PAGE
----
I'd met Frederiksen a few times previously over the years, and each time he'd been very talkative and friendly, but on the day of the interview, he seemed distracted and a bit distant. Brett Reed, Rancid's drummer, spent the first half of the interview quietly lying on the floor. When he got up and joined in the conversation, however, he was probably the most entertaining.

Reed's got a dry, sarcastic wit that doesn't come across as overbearing, he's just incredibly honest. They all are. The only defining element that runs through the entire group's personality is their sincerity.

As people, they're self-assured, as a band, they're humble. In conversation, it's quite obvious that they spend a lot of time together. They play off each other easily and even in the atmosphere of a question and answer interview, the conversation is never stilted. They move smoothly from more serious discussion of their career and the new album, to current projects like the Silencers, to horror movies, Steven King, children's television programs from the 70s, conspiracy theory and Masons, all in the course of an hour.

Rancid has had its share of detractors over the years. With the rise of Epitaph Records practically overnight from a small indie label to something strongly resembling a major, Rancid, along with the rest of the punk scene, found itself going through some heavy growing pains. Armstrong and Freeman had laid their foundations in 1987 with the band they formed together, legendary ska-punk misfits Operation Ivy. Operation Ivy broke up in 1989, largely based on the band's discomfort with their success. The band was a vital part of the East Bay underground scene that centered around the Gilman Street Project. When Operation Ivy disbanded, Armstrong, who had been struggling with addiction and depression, found himself with nothing better to do than fall deeper into his problems.

"Rancid was actually formed to give me something to do. Me and Matt to play again. We started it after I OD'd like three times, in the hospital, I was a mess." Armstrong recounts. "So, that was basically a way to get me going. Brad, Matt and I. Once I had a place to live... I was having a hard time keeping it together. That's all I wanted to do, my sights were set really low. Just to play some parties, squats in Oakland or punk rock houses in West Oakland, Gilman Street. We just started out telling people, yeah, don't get your hopes up, it's not Operation Ivy. Or I would tell people that."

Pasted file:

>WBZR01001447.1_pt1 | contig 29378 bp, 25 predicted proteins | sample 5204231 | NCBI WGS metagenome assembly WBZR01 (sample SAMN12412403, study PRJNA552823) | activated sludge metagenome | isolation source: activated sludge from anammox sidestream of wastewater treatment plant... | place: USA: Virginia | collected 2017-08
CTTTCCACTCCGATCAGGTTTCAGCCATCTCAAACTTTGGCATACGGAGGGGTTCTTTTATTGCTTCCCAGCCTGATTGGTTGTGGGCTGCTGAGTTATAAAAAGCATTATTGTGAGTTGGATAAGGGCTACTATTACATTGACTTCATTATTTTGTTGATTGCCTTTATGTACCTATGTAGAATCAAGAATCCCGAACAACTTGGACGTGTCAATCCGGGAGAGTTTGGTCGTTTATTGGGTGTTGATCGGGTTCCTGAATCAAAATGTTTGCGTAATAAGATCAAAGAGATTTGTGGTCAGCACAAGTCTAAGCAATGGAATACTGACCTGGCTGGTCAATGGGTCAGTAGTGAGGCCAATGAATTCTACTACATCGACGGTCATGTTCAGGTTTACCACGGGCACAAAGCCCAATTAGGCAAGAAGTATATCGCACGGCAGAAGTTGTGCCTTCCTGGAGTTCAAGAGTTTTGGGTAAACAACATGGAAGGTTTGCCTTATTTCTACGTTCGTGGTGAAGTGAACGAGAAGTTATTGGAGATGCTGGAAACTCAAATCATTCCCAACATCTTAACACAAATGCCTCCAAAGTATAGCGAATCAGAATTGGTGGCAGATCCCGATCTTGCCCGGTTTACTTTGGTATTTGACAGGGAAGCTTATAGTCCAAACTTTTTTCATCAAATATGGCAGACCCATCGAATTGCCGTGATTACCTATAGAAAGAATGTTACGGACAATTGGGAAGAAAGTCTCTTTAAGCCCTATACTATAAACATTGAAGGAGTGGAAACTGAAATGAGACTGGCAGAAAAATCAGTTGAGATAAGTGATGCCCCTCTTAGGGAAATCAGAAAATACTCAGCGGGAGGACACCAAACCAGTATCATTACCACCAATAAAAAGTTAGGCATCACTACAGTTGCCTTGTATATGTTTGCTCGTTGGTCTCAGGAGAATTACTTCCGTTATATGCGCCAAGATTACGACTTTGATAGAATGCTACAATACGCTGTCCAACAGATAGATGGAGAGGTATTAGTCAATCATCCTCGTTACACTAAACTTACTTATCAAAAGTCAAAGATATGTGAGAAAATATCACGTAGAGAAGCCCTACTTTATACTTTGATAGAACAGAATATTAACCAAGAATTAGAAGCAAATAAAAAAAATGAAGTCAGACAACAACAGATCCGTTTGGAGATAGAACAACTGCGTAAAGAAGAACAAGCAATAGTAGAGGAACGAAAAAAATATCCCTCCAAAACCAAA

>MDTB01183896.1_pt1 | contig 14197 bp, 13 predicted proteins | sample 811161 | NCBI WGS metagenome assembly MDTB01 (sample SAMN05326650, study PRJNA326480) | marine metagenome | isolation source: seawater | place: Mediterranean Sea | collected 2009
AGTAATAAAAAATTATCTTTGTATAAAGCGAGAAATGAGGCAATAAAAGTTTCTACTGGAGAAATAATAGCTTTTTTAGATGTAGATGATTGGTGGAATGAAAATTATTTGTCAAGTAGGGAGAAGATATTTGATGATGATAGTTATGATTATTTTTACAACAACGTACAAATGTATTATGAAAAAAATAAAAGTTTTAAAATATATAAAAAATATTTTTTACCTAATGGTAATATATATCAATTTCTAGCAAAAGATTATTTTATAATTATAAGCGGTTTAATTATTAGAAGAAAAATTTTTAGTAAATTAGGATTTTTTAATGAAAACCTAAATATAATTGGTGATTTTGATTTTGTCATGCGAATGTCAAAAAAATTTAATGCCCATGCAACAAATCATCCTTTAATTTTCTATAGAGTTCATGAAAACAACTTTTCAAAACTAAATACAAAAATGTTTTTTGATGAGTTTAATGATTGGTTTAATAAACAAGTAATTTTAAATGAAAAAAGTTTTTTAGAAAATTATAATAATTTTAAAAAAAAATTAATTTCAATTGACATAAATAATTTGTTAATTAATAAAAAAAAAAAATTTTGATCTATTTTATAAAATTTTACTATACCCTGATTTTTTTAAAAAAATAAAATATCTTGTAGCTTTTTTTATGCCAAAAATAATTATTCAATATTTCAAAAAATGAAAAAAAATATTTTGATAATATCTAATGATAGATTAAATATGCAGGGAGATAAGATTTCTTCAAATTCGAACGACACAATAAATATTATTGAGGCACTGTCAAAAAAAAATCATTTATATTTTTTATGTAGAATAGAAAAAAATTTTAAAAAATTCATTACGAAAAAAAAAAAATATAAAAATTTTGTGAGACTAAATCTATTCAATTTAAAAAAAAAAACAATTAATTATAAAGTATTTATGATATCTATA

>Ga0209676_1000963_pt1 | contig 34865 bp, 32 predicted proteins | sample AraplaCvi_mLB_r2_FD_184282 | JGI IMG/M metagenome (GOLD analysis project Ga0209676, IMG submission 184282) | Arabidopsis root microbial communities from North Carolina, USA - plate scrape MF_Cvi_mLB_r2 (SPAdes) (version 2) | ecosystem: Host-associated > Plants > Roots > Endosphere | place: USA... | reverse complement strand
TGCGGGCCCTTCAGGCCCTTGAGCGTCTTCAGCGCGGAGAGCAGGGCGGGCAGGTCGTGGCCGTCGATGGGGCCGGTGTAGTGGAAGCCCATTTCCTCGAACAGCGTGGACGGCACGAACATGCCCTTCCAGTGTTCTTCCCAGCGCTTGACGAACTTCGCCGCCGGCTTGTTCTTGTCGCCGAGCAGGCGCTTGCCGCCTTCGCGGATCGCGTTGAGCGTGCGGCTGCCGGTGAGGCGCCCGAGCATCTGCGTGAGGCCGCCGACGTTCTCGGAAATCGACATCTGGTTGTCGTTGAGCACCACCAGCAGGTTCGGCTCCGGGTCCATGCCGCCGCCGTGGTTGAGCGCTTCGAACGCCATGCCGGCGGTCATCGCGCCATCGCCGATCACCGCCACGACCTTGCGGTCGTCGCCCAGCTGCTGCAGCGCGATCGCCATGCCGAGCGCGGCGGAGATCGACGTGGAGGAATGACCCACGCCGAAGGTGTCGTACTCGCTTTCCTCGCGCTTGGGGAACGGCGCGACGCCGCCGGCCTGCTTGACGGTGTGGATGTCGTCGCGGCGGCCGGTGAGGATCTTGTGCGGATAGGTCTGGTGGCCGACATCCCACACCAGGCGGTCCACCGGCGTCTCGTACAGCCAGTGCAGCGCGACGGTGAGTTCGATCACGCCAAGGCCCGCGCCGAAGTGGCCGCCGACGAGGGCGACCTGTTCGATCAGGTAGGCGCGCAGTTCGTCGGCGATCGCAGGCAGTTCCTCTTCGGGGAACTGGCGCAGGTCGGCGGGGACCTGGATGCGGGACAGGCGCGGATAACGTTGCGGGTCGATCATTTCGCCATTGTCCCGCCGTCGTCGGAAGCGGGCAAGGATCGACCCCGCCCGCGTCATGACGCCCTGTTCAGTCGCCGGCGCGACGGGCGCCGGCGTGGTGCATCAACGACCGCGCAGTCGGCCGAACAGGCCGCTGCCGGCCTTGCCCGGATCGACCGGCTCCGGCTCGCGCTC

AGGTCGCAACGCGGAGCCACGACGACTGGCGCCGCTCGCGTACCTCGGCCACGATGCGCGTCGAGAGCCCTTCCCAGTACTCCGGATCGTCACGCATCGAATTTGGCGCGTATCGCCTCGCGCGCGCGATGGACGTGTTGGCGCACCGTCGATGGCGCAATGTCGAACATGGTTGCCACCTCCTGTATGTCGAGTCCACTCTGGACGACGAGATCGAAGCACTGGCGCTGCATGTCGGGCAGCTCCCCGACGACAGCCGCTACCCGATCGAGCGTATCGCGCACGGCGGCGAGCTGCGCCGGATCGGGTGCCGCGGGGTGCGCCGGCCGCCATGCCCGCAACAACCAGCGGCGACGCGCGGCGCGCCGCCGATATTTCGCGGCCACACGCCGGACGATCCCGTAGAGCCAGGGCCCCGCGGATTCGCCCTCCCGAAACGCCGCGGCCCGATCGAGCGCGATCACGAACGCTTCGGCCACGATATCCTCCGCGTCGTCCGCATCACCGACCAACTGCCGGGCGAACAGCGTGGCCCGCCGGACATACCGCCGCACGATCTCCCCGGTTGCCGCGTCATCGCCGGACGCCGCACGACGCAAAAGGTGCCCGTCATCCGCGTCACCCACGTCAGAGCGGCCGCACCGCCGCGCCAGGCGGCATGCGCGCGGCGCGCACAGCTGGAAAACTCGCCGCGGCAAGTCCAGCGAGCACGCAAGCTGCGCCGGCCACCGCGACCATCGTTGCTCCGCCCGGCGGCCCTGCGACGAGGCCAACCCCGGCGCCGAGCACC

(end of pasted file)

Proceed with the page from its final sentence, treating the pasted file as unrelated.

Armstrong and Freeman formed Rancid in September of 1991, recruiting Armstrong's roommate, Reed, as their drummer. The trio released its first single on the Berkeley-based Lookout! Records in 1992, but they signed to Epitaph Records soon after.

"Lookout! was more on Green Day's dick at the time. Laurence Livermore told me, in retrospect, he wished he'd signed us, but... at the time they were all about MTV, Green Day bein' jackassy." Armstrong explains. "I had no idea we were gonna sign to Epitaph. Brett [Gurewitz, president of Epitaph Records] heard the tape, he heard the demo. He said it was the best thing he'd heard in three years, which was a nice thing to say."

Rancid released their self-titled debut on Epitaph Records in 1993. At the time, Epitaph was a small indie label owned and run by Gurewitz, guitarist for the seminal California politico-punk outfit Bad Religion. With the addition of Frederiksen as a second singer/guitarist in 1993, and the release of the band's 23-song sophomore album Let's Go in 1994, Rancid's career was gathering momentum. Punk had begun to make a "comeback" upon the mainstream consciousness, to the derision of public media and punk purists alike.

In 1994, Rancid's Gilman Street contemporaries Green Day and the Offspring found themselves in the Top 40 practically overnight. Green Day's breakthrough MTV buzzbin hit "Longview", followed by the Offspring's meteoric rise to the limelight with their single, "Come Out and Play" focused national music media's attention squarely on the Berkeley/Gilman Street scene. The Offspring, an Epitaph band at the time, were the first punk band to sell a million albums on an independent label. Rancid themselves were caught up in the whirlwind, when their single and video for "Salvation" charted soon after.

Rancid headed off for a worldwide tour and on arriving home, for a brief period, they considered signing to a major. They ended up staying with Epitaph, a decision that, they say, has given them the freedom and the support to succeed beyond their expectations. Armstrong explains, "We're in a position of making records at Epitaph, doing 'em one at a time. All these bands owe like seven records to their record label. It's fucking scary. We don't have that shit loomin' over us. If no one buys this record, well alright, we'll do another one. If Epitaph doesn't want to do this record, we'll go put it out on Lookout!, you know what I mean? That takes a lot of pressure off of us."

Rancid's next release, 1995's ...And Out Come The Wolves, was an accomplished album. Its first single, "Time Bomb", kicked down the door to make way for the rise of ska-punk and third wave ska in the mainstream, for better or worse. One of the highlights of the album was a guest appearance by punk oldtimer and poet Jim Carroll, whose line in "Junkie Man" became the album's title.